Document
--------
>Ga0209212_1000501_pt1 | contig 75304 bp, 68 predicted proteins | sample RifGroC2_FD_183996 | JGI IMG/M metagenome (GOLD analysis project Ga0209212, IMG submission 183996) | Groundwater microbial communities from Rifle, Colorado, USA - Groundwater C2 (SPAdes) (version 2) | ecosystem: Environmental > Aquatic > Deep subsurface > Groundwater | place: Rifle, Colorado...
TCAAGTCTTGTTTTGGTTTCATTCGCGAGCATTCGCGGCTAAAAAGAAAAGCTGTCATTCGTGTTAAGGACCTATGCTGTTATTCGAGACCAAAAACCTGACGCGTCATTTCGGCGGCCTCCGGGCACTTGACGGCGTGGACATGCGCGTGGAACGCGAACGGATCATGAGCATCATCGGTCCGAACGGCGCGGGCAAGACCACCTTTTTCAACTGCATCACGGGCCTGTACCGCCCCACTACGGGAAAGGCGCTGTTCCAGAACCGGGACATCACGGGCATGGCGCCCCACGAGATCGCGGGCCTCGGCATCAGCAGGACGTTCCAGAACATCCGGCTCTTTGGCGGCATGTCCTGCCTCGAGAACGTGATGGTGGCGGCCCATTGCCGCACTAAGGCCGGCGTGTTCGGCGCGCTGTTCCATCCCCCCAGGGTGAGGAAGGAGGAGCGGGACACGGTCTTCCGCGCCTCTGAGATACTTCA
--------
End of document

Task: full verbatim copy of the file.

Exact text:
>Ga0209212_1000501_pt1 | contig 75304 bp, 68 predicted proteins | sample RifGroC2_FD_183996 | JGI IMG/M metagenome (GOLD analysis project Ga0209212, IMG submission 183996) | Groundwater microbial communities from Rifle, Colorado, USA - Groundwater C2 (SPAdes) (version 2) | ecosystem: Environmental > Aquatic > Deep subsurface > Groundwater | place: Rifle, Colorado...
TCAAGTCTTGTTTTGGTTTCATTCGCGAGCATTCGCGGCTAAAAAGAAAAGCTGTCATTCGTGTTAAGGACCTATGCTGTTATTCGAGACCAAAAACCTGACGCGTCATTTCGGCGGCCTCCGGGCACTTGACGGCGTGGACATGCGCGTGGAACGCGAACGGATCATGAGCATCATCGGTCCGAACGGCGCGGGCAAGACCACCTTTTTCAACTGCATCACGGGCCTGTACCGCCCCACTACGGGAAAGGCGCTGTTCCAGAACCGGGACATCACGGGCATGGCGCCCCACGAGATCGCGGGCCTCGGCATCAGCAGGACGTTCCAGAACATCCGGCTCTTTGGCGGCATGTCCTGCCTCGAGAACGTGATGGTGGCGGCCCATTGCCGCACTAAGGCCGGCGTGTTCGGCGCGCTGTTCCATCCCCCCAGGGTGAGGAAGGAGGAGCGGGACACGGTCTTCCGCGCCTCTGAGATACTTCA